# Logging Components¶

The ZConfig.components.logger package provides configuration support for the logging package in Python’s standard library. This component can be imported using:

<import package="ZConfig.components.logger"/>


This component defines two abstract types and several concrete section types. These can be imported as a unit, as above, or as four smaller components usable in creating alternate logging packages.

The first of the four smaller components contains the abstract types, and can be imported using:

<import package="ZConfig.components.logger" file="abstract.xml"/>


The two abstract types imported by this are:

ZConfig.logger.log
Logger objects are represented by this abstract type.
ZConfig.logger.handler
Each logger object can have one or more “handlers” associated with them. These handlers are responsible for writing logging events to some form of output stream using appropriate formatting. The output stream may be a file on a disk, a socket communicating with a server on another system, or a series of syslog messages. Section types which implement this type represent these handlers.

The second and third of the smaller components provides section types that act as factories for logging.Logger objects. These can be imported using:

<import package="ZConfig.components.logger" file="eventlog.xml"/>
<import package="ZConfig.components.logger" file="logger.xml"/>


The types defined in these components implement the ZConfig.logger.log abstract type. The ‘eventlog.xml’ component defines an eventlog type which represents the root logger from the the logging package (the return value of logging.getLogger()), while the ‘logger.xml’ component defines a logger section type which represents a named logger.

The third of the smaller components provides section types that are factories for logging.Handler objects. This can be imported using:

<import package="ZConfig.components.logger" file="handlers.xml"/>


The types defined in this component implement the ZConfig.logger.handler abstract type.

The configuration objects provided by both the logger and handler types are factories for the finished loggers and handlers. These factories should be called with no arguments to retrieve the logger or log handler objects. Calling the factories repeatedly will cause the same objects to be returned each time, so it’s safe to simply call them to retrieve the objects.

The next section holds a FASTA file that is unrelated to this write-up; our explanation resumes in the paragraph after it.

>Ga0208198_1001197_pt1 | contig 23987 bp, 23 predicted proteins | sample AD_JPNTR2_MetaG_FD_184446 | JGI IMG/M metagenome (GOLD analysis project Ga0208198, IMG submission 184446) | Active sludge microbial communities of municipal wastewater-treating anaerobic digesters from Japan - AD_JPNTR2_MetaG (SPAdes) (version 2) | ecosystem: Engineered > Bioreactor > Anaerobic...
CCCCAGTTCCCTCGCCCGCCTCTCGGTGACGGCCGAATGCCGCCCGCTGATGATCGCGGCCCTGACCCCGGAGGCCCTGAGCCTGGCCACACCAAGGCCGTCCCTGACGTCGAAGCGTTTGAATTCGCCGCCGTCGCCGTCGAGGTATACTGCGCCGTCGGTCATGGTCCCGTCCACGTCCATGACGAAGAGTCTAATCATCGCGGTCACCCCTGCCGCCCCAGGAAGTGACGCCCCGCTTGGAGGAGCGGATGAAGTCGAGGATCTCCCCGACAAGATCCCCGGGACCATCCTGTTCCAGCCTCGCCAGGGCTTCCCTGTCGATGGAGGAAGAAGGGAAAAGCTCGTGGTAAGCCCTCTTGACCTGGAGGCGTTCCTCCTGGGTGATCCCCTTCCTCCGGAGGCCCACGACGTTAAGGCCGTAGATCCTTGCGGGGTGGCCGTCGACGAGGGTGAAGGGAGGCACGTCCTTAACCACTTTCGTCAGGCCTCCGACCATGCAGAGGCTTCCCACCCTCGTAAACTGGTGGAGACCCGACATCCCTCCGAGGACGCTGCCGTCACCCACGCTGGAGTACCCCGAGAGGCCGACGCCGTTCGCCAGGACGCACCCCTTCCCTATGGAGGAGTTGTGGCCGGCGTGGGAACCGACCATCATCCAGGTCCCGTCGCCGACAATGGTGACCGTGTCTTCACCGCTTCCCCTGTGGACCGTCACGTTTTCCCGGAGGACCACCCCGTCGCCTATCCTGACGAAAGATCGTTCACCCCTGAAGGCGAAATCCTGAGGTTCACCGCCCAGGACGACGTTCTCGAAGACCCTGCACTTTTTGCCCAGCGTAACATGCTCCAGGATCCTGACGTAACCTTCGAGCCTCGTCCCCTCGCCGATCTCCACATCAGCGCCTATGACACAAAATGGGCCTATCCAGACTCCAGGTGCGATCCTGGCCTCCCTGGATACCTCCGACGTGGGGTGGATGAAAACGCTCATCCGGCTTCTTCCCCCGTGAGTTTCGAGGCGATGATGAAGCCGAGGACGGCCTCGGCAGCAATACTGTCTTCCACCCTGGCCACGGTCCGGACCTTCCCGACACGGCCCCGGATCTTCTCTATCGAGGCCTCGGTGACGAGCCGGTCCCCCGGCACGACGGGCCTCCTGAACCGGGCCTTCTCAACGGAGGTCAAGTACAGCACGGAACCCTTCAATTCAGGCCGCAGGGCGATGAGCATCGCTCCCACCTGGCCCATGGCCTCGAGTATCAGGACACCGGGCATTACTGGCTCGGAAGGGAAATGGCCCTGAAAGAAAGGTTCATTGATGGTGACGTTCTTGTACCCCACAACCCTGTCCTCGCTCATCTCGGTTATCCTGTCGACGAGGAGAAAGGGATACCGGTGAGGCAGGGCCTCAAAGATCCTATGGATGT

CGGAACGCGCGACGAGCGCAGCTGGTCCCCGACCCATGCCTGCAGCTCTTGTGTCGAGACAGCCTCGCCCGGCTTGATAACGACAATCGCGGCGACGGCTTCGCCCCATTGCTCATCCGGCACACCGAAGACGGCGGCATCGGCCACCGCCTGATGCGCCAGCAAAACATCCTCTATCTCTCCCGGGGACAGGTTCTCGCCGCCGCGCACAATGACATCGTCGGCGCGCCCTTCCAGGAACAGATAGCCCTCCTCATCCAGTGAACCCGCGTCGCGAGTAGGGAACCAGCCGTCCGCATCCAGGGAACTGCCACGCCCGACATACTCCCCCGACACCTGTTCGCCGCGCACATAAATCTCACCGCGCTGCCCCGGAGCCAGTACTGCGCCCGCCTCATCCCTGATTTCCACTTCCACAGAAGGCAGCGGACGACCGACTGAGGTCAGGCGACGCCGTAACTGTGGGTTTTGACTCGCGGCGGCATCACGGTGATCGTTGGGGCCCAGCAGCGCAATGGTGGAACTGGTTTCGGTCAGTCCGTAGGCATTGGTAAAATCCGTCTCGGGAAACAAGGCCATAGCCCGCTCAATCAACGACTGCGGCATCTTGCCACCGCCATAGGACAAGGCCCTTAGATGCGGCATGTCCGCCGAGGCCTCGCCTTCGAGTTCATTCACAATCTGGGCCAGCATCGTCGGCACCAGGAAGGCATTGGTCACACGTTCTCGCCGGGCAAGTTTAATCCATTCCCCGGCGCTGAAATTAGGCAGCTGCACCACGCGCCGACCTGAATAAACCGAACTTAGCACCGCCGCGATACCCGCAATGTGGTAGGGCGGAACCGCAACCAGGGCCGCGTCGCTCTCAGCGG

The factories for the logger objects, whether the eventlog or logger section type is used, provide a reopen() method which may be called to close any log files and re-open them. This is useful when using a UNIX signal to effect log file rotation: the signal handler can call this method, and not have to worry about what handlers have been registered for the logger. There is also a function in the ZConfig.components.logger.loghandler module that re-opens all open log files created using ZConfig configuration:

ZConfig.components.logger.loghandler.reopenFiles()

Closes and re-opens all the log files held open by handlers created by the factories for logfile sections. This is intended to help support log rotation for applications.

## Using The Logging Components¶

Building an application that uses the logging components is fairly straightforward. The schema needs to import the relevant components and declare their use:

<schema>
<import package="ZConfig.components.logger" file="eventlog.xml"/>
<import package="ZConfig.components.logger" file="handlers.xml"/>

<section type="eventlog" name="*" attribute="eventlog"
required="yes"/>
</schema>


In the application, the schema and configuration file should be loaded normally. Once the configuration object is available, the logger factory should be called to configure Python’s logging package:

import os
import ZConfig

def run(configfile):
schemafile = os.path.join(os.path.dirname(__file__), "schema.xml")

# configure the logging package:
config.eventlog()

# now do interesting things


An example configuration file for this application may look like this:

<eventlog>
level  info

<logfile>
path        /var/log/myapp
format      %(asctime)s %(levelname)s %(name)s %(message)s
# locale-specific date/time representation
dateformat  %c
</logfile>

<syslog>
level    error

Refer to the logging.LogRecord documentation for the names available in the message format strings (the format key in the log handlers). The date format strings (the dateformat key in the log handlers) are the same as those accepted by the time.strftime() function.